Originally published in 1973. Toward Freedom and Dignity is a humanist's view of the humanities in an age of burgeoning technology. O. B. Hardison Jr. deals with the status of the humanities and their futurehow they are regarded and how they may come to contribute to a genuinely humane society. He argues that humanistic studies are not a luxury in either education or society. They are central to the preparation of human beings for the kind of society that is possible if we manage to avoid an Orwellian technocracy. Social goals and priorities must be set in terms of the ideal of a culture truly adjusted to human needs and human limitations.
In framing his argument, Hardison draws on ideas of the humanities since the Renaissance, especially on the philosophical humanities that emerged in Europe in the works of authors like Kant, Schiller, and Coleridge. He is untroubled by anti-humanistic trends in college curricula and the surrounding culture, and he contends that we have only one practical option: to ensure that culture evolves toward a more humane society, toward freedom and dignity.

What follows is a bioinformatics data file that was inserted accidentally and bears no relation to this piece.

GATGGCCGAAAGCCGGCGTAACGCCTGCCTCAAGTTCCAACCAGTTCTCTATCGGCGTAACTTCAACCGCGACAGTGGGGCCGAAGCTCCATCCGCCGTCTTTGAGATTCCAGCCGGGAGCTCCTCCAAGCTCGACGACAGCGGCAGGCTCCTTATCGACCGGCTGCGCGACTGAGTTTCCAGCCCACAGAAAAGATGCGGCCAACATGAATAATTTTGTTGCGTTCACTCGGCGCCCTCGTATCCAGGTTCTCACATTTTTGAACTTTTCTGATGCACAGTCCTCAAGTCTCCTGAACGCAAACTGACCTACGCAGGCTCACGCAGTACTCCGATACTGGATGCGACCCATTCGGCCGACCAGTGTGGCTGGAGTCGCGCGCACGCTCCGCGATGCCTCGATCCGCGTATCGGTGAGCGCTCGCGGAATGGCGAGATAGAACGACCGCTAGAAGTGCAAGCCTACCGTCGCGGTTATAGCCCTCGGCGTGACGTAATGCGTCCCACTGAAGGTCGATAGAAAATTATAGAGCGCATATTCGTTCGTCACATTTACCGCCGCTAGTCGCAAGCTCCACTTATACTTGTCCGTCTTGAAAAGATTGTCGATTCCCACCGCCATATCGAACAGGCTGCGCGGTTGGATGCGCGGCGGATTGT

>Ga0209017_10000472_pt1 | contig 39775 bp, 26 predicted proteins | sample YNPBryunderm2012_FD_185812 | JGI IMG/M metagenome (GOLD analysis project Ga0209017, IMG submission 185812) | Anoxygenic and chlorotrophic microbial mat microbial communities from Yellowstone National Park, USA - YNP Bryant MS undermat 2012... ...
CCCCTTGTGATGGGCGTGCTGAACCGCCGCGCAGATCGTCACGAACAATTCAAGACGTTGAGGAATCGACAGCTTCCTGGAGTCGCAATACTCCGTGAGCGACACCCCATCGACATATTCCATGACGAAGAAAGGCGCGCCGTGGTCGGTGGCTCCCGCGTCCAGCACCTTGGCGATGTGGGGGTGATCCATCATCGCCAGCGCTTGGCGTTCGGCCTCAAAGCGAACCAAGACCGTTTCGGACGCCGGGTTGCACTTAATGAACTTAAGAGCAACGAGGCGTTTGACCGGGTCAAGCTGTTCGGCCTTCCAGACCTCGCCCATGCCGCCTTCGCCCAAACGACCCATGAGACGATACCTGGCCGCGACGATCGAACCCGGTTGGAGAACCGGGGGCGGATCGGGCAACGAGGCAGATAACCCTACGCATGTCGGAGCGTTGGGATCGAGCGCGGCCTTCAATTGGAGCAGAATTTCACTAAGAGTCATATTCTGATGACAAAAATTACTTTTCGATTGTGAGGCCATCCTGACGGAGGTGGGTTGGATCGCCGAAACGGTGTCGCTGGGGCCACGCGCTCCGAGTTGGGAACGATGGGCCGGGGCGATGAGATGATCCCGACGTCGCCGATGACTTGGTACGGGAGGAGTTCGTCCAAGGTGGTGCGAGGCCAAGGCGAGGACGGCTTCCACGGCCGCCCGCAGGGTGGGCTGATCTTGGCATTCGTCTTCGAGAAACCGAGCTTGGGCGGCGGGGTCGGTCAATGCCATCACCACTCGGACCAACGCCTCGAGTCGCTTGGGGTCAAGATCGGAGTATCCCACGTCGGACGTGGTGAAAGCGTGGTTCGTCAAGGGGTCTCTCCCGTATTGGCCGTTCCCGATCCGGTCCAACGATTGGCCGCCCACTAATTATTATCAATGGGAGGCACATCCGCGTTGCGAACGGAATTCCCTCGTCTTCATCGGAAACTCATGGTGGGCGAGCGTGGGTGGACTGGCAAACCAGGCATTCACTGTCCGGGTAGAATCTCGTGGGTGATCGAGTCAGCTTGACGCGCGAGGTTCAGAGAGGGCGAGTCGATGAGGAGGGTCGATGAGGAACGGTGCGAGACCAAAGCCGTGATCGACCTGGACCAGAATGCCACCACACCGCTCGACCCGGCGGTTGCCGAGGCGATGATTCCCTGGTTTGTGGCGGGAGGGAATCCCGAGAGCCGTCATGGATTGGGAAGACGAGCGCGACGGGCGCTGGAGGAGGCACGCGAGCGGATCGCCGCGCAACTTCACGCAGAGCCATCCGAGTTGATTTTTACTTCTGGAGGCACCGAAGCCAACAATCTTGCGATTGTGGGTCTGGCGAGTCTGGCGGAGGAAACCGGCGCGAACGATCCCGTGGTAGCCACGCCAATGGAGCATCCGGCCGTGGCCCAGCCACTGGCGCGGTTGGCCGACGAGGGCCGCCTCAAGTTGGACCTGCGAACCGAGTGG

|Publisher:||Johns Hopkins University Press|
|Product dimensions:||6.00(w) x 9.00(h) x (d)|
|Age Range:||18 Years|
About the Author
O. B. Hardison Jr. was the director of the Folger Shakespeare Library in Washington, DC. He taught at the University of North Carolina, Princeton University, and the University of Tennessee. Among his books are Christian Rite and Christian Drama in the Middle Ages (awarded the Haskins Medal by the Mediaeval Society of America); The Enduring Monument; Aristotle's Poetics: A Translation and Commentary; The Forms of Imagination; and The Quest for Imagination.